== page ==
|New Jersey Division of Fish, Game and Wildlife|
For more information contact:
Patrick Carr at 908-735-7088
To increase hunter awareness this fall, the Department of Environmental Protection's Division of Fish, Game and Wildlife has re-designed its safety zone sign and revised deer permit application procedures. Information regarding these new changes will be contained in the New Jersey Fish and Wildlife Digest, Hunting Season Issue, available at Division offices, sporting goods stores and license agents statewide in early August.
"In such a densely populated state as our own, ethics, safety, responsibility and image are the factors that will enable us to keep the rich tradition of hunting alive in the Garden State," said Division Director Bob McDowell. "New Jersey sportsmen and women can be proud of their excellent hunting safety record and know that these additional awareness measures will help to maintain that standard."
Development and human encroachment on the forests and fields of New Jersey continues to change wildlife habitat and huntable land. Safety zone awareness is and will remain a critical part of modern hunting. To help distinguish areas within 450 feet of a home, school playground or other building, the Division has re-designed its safety zone sign. The new sign is triangular in shape with a visually-striking fluorescent green color to warn hunters that the area is a safety zone which means that no loaded firearms or bows are allowed.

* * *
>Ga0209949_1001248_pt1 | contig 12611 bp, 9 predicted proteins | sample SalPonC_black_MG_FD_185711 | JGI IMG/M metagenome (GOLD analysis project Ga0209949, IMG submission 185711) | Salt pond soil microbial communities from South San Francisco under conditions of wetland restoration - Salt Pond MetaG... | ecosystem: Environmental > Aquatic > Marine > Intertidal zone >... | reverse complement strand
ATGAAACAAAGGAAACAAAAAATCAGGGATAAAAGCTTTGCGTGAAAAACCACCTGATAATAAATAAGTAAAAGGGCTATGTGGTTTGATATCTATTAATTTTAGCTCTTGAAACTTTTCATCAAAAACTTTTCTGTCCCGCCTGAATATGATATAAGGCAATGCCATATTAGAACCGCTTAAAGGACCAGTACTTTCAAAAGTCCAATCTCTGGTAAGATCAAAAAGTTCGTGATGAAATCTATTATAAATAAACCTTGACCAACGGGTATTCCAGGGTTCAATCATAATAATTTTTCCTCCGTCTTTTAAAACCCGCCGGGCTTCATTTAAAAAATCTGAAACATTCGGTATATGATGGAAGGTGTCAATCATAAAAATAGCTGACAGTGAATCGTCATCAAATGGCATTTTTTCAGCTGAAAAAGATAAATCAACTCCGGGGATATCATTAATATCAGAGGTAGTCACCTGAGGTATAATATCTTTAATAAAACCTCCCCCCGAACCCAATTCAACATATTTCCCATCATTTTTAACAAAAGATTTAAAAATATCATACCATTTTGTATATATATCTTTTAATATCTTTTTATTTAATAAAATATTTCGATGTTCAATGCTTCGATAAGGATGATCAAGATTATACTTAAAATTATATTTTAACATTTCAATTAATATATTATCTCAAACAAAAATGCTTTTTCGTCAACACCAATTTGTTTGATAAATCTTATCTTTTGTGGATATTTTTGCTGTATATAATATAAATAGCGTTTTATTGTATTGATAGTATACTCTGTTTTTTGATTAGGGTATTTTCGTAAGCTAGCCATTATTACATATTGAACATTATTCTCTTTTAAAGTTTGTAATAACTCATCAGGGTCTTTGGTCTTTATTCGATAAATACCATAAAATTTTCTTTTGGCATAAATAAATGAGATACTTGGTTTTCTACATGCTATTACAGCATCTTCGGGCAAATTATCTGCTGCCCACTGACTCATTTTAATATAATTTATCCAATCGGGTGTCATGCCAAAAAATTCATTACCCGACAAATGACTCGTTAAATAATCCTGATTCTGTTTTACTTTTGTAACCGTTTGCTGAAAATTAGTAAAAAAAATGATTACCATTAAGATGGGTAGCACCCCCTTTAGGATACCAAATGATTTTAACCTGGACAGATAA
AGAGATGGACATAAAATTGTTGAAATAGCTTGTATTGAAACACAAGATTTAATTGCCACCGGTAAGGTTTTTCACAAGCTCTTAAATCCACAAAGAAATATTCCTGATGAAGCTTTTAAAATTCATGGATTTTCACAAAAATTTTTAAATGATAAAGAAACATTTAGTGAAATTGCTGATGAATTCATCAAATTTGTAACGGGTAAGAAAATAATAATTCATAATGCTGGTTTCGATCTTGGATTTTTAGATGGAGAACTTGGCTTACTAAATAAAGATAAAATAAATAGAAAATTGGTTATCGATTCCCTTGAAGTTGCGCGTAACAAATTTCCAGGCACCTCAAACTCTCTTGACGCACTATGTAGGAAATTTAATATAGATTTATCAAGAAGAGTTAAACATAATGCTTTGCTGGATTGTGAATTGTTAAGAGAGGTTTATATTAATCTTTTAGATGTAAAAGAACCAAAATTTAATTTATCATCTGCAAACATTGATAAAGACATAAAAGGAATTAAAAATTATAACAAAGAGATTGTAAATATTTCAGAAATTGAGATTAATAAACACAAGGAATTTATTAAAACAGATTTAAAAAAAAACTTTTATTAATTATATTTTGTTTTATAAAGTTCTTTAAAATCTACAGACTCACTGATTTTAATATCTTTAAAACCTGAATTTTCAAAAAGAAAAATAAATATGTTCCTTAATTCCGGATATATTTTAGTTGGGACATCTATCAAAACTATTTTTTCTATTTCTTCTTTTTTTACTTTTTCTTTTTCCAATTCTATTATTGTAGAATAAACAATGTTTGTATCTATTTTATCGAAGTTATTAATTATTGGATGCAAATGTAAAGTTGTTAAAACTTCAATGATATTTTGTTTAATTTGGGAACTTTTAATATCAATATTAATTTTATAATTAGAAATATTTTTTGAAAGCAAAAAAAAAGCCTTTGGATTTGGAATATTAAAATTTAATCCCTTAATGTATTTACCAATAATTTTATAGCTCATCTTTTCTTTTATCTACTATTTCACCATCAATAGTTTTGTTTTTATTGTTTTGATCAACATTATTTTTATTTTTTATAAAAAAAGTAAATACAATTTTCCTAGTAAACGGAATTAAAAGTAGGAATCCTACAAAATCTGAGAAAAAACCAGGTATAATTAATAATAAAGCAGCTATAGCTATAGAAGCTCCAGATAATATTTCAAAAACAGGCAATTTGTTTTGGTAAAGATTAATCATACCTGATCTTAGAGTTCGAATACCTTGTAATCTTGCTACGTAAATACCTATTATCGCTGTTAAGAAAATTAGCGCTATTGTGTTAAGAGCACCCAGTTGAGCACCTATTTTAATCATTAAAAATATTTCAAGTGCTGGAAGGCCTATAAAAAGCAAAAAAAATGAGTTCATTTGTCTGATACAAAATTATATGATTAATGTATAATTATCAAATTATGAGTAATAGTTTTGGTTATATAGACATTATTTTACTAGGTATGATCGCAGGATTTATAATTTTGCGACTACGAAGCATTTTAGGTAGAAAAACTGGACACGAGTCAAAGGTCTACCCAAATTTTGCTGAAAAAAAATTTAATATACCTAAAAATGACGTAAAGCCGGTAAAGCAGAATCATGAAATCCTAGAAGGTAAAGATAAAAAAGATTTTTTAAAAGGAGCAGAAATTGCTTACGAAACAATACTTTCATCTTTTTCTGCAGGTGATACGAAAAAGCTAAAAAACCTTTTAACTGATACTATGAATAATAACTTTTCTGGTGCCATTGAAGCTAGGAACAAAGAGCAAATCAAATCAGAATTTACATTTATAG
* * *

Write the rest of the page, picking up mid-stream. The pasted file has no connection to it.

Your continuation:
To focus attention on responsible deer hunting practices, a series of six safety questions will be included on the deer permit application. These questions are part of the application and must be answered. The answers can be found by reading the Digest. Failure to complete the entire deer permit application may result in rejection of the application.
"The Division and responsible hunters throughout the state are committed to keeping the sport of hunting a safe, responsible tradition. Remember to Hunt SMART this fall and remind your hunting partners to do the same," said New Jersey Fish and Game Council Chairman Charles Suk.